Motor vehicle deaths rose one percent from 2010 to 2012, according to the Governors Highway Safety Association. During that same time period, bicyclist fatalities rose 16 percent. The troubling trend is largely the result of accidents affecting a specific demographic - adult males in urban areas. Adults in general were once a small percentage of those killed in bicycle accidents. In 1975, people over the age of 20 made up on 21 percent of bicyclist fatalities. By 2012, that figure had risen to 84 percent. Adult males made up nearly three-quarters of the total of bike fatalities.
Several other trends were identified by the GHSA. Nearly 70 percent of bicycle deaths occurred in urban areas. Crashes between bikes and cars in Illinois, California, Florida, New York, Michigan and Texas alone made up 54 percent of the total bicycle fatalities across the nation. Many of those deaths were suffered by the growing number of people who commute by bicycle.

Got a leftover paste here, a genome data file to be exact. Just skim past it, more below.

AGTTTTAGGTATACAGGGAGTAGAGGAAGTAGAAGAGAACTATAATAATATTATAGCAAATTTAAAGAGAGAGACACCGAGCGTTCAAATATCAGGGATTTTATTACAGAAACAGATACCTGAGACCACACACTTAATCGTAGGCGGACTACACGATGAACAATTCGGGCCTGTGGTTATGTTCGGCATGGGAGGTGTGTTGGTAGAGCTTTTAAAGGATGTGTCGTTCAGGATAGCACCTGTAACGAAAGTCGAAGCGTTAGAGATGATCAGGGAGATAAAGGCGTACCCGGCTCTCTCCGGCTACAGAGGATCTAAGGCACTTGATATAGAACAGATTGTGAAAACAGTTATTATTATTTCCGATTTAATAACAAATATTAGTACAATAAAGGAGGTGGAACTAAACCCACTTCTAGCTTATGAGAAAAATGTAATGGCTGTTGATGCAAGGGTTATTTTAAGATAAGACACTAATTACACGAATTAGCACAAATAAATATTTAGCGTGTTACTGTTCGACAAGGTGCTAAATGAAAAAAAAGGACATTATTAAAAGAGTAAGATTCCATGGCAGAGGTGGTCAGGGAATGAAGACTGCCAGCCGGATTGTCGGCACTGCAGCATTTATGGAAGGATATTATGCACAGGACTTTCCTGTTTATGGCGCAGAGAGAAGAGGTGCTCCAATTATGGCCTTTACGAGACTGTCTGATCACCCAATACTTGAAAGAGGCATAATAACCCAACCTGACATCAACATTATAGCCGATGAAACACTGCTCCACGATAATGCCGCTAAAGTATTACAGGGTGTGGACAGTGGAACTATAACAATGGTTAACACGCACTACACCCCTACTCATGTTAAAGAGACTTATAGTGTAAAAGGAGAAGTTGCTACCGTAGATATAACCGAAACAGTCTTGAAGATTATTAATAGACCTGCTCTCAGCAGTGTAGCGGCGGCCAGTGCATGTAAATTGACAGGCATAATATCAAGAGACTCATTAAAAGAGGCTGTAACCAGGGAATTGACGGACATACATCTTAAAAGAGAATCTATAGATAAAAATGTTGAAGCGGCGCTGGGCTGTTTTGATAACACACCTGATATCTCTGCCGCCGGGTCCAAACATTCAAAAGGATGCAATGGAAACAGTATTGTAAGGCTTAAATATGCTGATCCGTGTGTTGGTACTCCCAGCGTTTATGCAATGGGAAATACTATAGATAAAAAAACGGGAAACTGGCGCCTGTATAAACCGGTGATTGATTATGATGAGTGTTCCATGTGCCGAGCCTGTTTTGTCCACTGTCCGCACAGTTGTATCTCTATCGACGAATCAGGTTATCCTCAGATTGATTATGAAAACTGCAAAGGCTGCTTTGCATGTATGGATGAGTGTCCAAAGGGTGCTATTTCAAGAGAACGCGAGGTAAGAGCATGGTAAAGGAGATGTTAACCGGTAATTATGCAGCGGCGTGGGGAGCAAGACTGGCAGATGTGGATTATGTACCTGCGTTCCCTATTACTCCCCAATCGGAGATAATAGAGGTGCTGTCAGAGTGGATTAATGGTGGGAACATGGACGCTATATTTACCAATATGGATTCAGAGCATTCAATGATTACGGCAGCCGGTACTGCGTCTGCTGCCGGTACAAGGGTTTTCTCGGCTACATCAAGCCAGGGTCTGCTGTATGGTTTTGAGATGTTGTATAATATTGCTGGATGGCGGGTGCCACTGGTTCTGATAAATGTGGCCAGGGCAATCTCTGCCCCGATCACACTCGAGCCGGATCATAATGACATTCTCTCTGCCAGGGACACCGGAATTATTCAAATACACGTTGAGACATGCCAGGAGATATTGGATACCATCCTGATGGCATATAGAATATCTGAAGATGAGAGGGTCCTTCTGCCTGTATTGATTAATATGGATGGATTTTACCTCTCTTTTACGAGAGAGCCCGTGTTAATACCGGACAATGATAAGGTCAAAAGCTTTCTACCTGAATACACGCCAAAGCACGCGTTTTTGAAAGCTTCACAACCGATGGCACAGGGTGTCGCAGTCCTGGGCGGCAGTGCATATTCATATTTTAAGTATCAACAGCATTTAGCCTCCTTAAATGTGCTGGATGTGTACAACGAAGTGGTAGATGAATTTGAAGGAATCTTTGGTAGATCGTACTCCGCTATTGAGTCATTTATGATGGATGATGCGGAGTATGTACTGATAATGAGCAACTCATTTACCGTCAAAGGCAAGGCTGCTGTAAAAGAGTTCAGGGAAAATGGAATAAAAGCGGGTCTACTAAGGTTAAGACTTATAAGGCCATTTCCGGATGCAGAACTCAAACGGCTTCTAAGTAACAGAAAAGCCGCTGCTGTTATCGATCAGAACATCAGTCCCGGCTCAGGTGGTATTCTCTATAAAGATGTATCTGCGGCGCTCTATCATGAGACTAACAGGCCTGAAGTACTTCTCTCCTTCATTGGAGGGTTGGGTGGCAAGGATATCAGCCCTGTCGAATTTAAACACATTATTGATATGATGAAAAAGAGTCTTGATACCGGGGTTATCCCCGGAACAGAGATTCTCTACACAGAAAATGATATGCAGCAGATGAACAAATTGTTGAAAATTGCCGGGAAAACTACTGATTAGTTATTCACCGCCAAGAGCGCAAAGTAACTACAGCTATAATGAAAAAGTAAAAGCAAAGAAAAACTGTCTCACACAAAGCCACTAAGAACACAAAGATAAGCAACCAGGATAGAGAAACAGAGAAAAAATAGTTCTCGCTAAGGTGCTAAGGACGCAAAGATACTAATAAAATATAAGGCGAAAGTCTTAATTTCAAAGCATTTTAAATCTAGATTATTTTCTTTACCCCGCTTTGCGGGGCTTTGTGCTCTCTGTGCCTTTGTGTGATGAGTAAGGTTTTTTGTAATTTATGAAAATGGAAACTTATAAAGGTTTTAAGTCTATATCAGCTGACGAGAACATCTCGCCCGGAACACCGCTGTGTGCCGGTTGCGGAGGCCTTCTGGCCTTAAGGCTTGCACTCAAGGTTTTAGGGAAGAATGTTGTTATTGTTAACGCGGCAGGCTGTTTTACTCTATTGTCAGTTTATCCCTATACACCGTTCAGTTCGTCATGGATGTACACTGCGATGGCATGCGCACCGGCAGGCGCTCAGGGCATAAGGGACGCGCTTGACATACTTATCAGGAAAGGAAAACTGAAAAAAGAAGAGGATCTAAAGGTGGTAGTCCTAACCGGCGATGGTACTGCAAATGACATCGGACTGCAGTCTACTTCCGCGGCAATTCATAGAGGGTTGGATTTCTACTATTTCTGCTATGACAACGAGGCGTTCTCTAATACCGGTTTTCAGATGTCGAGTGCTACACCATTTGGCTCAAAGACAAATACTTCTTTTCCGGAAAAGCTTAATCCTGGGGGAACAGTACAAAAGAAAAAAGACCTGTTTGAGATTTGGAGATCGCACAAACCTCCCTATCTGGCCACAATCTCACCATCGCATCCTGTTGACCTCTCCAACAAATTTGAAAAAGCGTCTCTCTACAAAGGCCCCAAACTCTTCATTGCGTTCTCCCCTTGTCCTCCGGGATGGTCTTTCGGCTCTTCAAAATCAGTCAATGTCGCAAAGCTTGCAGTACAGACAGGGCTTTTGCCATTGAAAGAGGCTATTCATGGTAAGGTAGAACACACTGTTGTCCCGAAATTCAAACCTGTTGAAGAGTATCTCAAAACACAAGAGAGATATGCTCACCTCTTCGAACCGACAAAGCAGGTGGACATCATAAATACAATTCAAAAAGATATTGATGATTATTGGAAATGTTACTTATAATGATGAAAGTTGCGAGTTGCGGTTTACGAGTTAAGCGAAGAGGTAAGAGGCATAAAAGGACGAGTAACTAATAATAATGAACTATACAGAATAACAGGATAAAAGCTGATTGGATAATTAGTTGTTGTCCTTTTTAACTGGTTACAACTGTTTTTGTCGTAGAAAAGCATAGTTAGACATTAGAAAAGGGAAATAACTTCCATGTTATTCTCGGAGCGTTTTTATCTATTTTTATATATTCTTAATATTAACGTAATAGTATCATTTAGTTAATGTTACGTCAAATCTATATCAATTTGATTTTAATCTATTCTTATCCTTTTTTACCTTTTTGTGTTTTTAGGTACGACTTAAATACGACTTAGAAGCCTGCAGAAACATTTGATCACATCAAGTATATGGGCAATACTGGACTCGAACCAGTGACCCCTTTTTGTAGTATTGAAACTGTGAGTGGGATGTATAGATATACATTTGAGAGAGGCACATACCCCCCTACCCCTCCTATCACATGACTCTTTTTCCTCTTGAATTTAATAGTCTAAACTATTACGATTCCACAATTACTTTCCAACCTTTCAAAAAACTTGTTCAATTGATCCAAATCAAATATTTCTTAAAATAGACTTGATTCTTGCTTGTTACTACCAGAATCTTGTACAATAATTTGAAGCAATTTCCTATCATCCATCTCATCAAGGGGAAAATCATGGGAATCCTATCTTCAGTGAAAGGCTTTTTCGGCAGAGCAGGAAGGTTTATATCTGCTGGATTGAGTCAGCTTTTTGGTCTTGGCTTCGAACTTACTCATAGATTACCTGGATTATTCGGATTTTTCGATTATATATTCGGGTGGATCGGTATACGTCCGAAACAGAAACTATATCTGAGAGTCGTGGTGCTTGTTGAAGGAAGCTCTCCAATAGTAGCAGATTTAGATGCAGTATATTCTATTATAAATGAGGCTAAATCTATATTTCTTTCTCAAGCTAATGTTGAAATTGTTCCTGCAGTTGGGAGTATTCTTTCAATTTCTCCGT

While the profile of a fatal bicycle accident has changed somewhat over the years, some factors have remained the same. Alcohol is still a prevalent factor in many bicycle fatalities. Among victims 16 years of age and older, 28 percent had blood alcohol concentrations over .08. Two-thirds of victims were not wearing helmets when the accident occurred. These figures are in line with previous years, but represent highly preventable problems.
The number of bicycle deaths may only rise as more people choose to commute by bike. The 2013 Census indicated that there were 62 percent more bicycle commuters than in 2000. Increasing gas prices and urban congestion have both been cited as reasons for the increase.
Source: Governors Highway Safety Association, "Bicyclist Fatalities a Growing Problem for Key Groups," 27 October 2014